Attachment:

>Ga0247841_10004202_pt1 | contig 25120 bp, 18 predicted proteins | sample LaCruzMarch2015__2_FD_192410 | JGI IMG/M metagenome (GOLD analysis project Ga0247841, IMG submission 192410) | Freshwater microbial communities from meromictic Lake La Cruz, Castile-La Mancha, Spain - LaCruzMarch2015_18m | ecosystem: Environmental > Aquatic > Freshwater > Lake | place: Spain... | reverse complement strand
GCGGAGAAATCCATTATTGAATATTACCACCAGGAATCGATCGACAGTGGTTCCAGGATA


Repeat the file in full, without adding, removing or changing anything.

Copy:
>Ga0247841_10004202_pt1 | contig 25120 bp, 18 predicted proteins | sample LaCruzMarch2015__2_FD_192410 | JGI IMG/M metagenome (GOLD analysis project Ga0247841, IMG submission 192410) | Freshwater microbial communities from meromictic Lake La Cruz, Castile-La Mancha, Spain - LaCruzMarch2015_18m | ecosystem: Environmental > Aquatic > Freshwater > Lake | place: Spain... | reverse complement strand
GCGGAGAAATCCATTATTGAATATTACCACCAGGAATCGATCGACAGTGGTTCCAGGATA